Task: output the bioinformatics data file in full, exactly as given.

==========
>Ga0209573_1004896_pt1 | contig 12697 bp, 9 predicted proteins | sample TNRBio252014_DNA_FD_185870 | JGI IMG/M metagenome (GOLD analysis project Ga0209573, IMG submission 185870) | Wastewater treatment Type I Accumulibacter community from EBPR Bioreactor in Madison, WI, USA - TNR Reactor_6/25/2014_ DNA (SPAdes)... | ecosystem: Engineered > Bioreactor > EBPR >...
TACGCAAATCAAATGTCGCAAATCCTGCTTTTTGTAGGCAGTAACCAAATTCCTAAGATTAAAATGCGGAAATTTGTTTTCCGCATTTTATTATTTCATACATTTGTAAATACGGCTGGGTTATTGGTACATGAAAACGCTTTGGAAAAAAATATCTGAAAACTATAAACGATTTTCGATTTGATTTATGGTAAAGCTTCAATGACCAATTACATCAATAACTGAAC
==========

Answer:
>Ga0209573_1004896_pt1 | contig 12697 bp, 9 predicted proteins | sample TNRBio252014_DNA_FD_185870 | JGI IMG/M metagenome (GOLD analysis project Ga0209573, IMG submission 185870) | Wastewater treatment Type I Accumulibacter community from EBPR Bioreactor in Madison, WI, USA - TNR Reactor_6/25/2014_ DNA (SPAdes)... | ecosystem: Engineered > Bioreactor > EBPR >...
TACGCAAATCAAATGTCGCAAATCCTGCTTTTTGTAGGCAGTAACCAAATTCCTAAGATTAAAATGCGGAAATTTGTTTTCCGCATTTTATTATTTCATACATTTGTAAATACGGCTGGGTTATTGGTACATGAAAACGCTTTGGAAAAAAATATCTGAAAACTATAAACGATTTTCGATTTGATTTATGGTAAAGCTTCAATGACCAATTACATCAATAACTGAAC